Pedestrians make up largest group of road users to die in Dublin


Newly released statistics show two out of every five road fatalities in Dublin are pedestrians

Between 2008 and last year pedestrians accounted for 37 per cent of the 121 road deaths in Dublin, just a slightly higher proportion than drivers who made up 35 per cent of the total.

Almost two out of every five road fatalities in Dublin is a pedestrian according to newly released statistics, making them the single biggest group of road users to die in the capital.

The figures have been released by An Garda Síochána as part of their “Casualty Reduction Campaign” to run for the next two months.

“When we analyse the tragic year end figure(s), we can clearly see that pedestrians still remain the most vulnerable, even more so than drivers who traditionally figure higher in terms of fatal incidents,” said chief superintendent Aidan Reid, head of the city’s traffic corps.

Between 2008 and last year pedestrians accounted for 37 per cent of the 121 road deaths in Dublin, just a slightly higher proportion than drivers who made up 35 per cent of the total.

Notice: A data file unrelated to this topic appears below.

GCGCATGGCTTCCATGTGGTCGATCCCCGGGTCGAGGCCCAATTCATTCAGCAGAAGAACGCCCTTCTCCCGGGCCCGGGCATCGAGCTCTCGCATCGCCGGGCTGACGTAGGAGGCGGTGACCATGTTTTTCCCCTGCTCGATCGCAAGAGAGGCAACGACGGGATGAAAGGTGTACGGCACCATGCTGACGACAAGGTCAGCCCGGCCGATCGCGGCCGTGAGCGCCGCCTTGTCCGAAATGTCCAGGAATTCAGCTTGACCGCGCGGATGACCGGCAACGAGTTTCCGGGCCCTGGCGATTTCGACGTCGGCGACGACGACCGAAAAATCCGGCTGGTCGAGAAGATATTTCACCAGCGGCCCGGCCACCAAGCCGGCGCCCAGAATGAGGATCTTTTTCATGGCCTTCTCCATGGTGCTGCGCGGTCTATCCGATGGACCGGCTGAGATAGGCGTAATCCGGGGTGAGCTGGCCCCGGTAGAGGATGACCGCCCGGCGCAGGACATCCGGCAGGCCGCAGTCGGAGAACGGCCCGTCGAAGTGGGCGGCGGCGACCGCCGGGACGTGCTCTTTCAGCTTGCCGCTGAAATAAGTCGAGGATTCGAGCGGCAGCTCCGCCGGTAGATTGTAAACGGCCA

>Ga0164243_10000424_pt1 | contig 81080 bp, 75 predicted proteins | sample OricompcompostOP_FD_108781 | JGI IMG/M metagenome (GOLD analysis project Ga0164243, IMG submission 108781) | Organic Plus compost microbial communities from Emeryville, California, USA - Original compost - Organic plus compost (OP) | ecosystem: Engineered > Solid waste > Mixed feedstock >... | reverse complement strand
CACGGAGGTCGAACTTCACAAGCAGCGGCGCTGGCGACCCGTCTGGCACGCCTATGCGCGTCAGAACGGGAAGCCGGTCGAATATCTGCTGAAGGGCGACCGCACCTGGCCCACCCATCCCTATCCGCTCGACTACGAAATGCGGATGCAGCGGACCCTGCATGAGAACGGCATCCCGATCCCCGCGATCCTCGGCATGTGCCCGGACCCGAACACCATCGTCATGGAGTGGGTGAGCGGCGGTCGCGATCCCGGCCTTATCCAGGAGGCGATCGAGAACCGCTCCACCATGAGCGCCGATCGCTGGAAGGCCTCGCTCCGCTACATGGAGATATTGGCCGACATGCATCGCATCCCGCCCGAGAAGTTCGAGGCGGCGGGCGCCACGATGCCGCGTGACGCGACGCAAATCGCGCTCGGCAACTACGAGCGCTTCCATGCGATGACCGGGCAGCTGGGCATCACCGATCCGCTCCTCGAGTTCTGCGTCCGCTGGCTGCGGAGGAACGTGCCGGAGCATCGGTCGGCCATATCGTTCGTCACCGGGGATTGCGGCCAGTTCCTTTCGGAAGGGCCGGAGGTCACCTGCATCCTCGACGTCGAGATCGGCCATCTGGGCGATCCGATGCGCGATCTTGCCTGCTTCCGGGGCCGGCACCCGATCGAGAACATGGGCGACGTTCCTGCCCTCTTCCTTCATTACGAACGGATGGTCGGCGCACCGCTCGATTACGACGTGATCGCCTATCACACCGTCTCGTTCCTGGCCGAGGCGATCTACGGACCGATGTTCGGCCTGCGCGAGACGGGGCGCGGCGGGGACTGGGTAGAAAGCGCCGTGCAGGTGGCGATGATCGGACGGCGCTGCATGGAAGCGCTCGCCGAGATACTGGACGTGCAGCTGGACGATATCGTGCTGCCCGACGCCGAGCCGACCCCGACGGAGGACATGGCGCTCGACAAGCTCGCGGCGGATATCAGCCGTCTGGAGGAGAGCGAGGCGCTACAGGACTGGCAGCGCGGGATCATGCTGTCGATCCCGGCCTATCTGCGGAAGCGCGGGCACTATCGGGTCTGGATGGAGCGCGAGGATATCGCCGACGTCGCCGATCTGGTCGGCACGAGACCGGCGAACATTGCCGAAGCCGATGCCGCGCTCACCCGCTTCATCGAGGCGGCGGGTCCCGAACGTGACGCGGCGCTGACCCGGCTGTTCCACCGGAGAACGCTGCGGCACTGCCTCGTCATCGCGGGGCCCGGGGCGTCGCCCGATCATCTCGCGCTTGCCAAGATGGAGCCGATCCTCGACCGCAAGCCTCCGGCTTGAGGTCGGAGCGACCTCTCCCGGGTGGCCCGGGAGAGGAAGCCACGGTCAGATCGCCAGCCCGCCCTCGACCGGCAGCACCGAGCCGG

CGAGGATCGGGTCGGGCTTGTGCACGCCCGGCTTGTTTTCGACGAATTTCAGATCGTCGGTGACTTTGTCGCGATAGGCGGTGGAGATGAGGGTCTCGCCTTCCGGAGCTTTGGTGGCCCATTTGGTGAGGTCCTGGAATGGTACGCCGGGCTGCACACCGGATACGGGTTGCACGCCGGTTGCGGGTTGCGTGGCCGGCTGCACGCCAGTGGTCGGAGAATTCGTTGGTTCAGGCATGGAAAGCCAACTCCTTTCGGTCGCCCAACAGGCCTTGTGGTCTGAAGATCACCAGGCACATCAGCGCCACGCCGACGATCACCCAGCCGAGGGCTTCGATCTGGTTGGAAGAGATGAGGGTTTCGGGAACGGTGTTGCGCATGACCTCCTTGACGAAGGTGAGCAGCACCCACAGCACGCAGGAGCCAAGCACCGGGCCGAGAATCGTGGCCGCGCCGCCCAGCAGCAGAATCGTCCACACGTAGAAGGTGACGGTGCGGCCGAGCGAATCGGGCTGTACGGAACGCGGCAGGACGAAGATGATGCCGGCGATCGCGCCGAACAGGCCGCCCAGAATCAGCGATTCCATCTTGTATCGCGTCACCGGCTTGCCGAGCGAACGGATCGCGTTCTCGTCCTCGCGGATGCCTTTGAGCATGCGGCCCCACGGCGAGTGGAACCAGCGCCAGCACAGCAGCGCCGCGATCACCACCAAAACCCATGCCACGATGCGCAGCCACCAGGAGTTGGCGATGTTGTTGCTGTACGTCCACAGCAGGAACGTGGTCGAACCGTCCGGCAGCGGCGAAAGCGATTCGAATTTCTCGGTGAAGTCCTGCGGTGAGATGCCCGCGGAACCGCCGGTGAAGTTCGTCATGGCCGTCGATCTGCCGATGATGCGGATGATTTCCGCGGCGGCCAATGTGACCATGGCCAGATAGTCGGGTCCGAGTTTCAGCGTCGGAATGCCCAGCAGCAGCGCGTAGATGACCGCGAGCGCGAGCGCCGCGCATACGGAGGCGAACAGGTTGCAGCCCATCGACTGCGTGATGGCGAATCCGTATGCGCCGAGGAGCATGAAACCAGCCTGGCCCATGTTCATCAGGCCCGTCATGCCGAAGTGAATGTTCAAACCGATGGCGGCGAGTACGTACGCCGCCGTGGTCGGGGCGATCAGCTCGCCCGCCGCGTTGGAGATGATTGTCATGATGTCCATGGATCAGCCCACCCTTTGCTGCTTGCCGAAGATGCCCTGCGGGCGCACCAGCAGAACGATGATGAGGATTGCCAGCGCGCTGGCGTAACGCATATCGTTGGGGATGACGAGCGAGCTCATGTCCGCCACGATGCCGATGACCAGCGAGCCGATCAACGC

That represents 45 pedestrian deaths, as against 42 drivers, 18 passengers, 11 cyclists and five motorcyclists.

“This is not solely an enforcement issue. We must get drivers to slow down, particularly in 30 kilometre an hour and 50 kilometre an hour zones, but also appeal to pedestrians to ensure they do everything to remain safe on the roads,” said chief superintendent Reid.

“This is particularly relevant in relation to pedestrians who may have been drinking. Getting home safely is what everyone wants, so when our socialising be responsible.”

Figures also show that those struck by a vehicle travelling at around 60 kilometres an hour stand an 85 per cent chance of death.

Michael Rowland of the Road Safety Authority said: “Drivers need to play their part too by realising that in a collision with a pedestrian, regardless of who is at fault, the pedestrian will come off worse so it’s important to drive with your eyes wide open to possible danger and slow down.”